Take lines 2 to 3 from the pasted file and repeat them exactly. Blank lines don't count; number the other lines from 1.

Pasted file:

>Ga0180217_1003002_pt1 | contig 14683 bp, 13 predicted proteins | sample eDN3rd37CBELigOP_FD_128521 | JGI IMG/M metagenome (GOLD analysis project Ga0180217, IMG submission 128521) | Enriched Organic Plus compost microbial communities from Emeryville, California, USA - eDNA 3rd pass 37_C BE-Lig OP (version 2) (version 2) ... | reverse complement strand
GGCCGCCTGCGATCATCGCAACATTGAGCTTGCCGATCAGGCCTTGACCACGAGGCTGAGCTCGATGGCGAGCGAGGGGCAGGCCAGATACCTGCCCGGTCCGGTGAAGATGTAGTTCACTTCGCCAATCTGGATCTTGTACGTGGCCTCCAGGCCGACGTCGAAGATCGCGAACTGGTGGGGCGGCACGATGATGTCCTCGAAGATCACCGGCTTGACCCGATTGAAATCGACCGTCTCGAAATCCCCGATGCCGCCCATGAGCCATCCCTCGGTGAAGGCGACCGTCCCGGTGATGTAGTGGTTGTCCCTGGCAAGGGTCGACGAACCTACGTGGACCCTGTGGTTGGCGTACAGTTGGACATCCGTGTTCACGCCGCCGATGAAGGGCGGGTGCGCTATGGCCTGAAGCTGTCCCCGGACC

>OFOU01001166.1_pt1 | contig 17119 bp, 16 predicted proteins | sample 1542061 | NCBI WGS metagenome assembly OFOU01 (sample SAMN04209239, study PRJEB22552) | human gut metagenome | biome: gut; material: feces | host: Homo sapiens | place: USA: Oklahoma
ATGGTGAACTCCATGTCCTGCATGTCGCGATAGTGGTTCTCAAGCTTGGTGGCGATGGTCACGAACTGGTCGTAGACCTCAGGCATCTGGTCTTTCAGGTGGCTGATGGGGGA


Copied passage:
GGCCGCCTGCGATCATCGCAACATTGAGCTTGCCGATCAGGCCTTGACCACGAGGCTGAGCTCGATGGCGAGCGAGGGGCAGGCCAGATACCTGCCCGGTCCGGTGAAGATGTAGTTCACTTCGCCAATCTGGATCTTGTACGTGGCCTCCAGGCCGACGTCGAAGATCGCGAACTGGTGGGGCGGCACGATGATGTCCTCGAAGATCACCGGCTTGACCCGATTGAAATCGACCGTCTCGAAATCCCCGATGCCGCCCATGAGCCATCCCTCGGTGAAGGCGACCGTCCCGGTGATGTAGTGGTTGTCCCTGGCAAGGGTCGACGAACCTACGTGGACCCTGTGGTTGGCGTACAGTTGGACATCCGTGTTCACGCCGCCGATGAAGGGCGGGTGCGCTATGGCCTGAAGCTGTCCCCGGACC

>OFOU01001166.1_pt1 | contig 17119 bp, 16 predicted proteins | sample 1542061 | NCBI WGS metagenome assembly OFOU01 (sample SAMN04209239, study PRJEB22552) | human gut metagenome | biome: gut; material: feces | host: Homo sapiens | place: USA: Oklahoma